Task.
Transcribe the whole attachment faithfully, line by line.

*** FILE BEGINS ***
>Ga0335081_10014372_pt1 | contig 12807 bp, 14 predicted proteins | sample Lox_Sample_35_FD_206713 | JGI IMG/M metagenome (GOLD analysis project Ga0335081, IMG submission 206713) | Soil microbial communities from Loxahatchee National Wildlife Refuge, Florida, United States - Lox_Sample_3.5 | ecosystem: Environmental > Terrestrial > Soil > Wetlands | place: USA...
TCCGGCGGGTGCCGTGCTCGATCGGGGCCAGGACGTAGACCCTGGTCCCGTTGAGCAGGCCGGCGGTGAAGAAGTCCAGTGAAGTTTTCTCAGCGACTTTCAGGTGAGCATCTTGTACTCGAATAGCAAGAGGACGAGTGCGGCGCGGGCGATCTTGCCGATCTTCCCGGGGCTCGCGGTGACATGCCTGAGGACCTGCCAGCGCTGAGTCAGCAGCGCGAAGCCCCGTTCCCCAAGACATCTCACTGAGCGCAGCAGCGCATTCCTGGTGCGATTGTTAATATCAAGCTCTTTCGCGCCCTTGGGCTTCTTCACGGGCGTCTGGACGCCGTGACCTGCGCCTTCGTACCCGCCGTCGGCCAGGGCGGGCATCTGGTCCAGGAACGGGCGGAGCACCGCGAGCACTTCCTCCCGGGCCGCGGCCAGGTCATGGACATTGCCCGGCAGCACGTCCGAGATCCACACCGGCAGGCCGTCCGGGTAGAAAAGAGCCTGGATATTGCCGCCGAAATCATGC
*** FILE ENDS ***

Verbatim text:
>Ga0335081_10014372_pt1 | contig 12807 bp, 14 predicted proteins | sample Lox_Sample_35_FD_206713 | JGI IMG/M metagenome (GOLD analysis project Ga0335081, IMG submission 206713) | Soil microbial communities from Loxahatchee National Wildlife Refuge, Florida, United States - Lox_Sample_3.5 | ecosystem: Environmental > Terrestrial > Soil > Wetlands | place: USA...
TCCGGCGGGTGCCGTGCTCGATCGGGGCCAGGACGTAGACCCTGGTCCCGTTGAGCAGGCCGGCGGTGAAGAAGTCCAGTGAAGTTTTCTCAGCGACTTTCAGGTGAGCATCTTGTACTCGAATAGCAAGAGGACGAGTGCGGCGCGGGCGATCTTGCCGATCTTCCCGGGGCTCGCGGTGACATGCCTGAGGACCTGCCAGCGCTGAGTCAGCAGCGCGAAGCCCCGTTCCCCAAGACATCTCACTGAGCGCAGCAGCGCATTCCTGGTGCGATTGTTAATATCAAGCTCTTTCGCGCCCTTGGGCTTCTTCACGGGCGTCTGGACGCCGTGACCTGCGCCTTCGTACCCGCCGTCGGCCAGGGCGGGCATCTGGTCCAGGAACGGGCGGAGCACCGCGAGCACTTCCTCCCGGGCCGCGGCCAGGTCATGGACATTGCCCGGCAGCACGTCCGAGATCCACACCGGCAGGCCGTCCGGGTAGAAAAGAGCCTGGATATTGCCGCCGAAATCATGC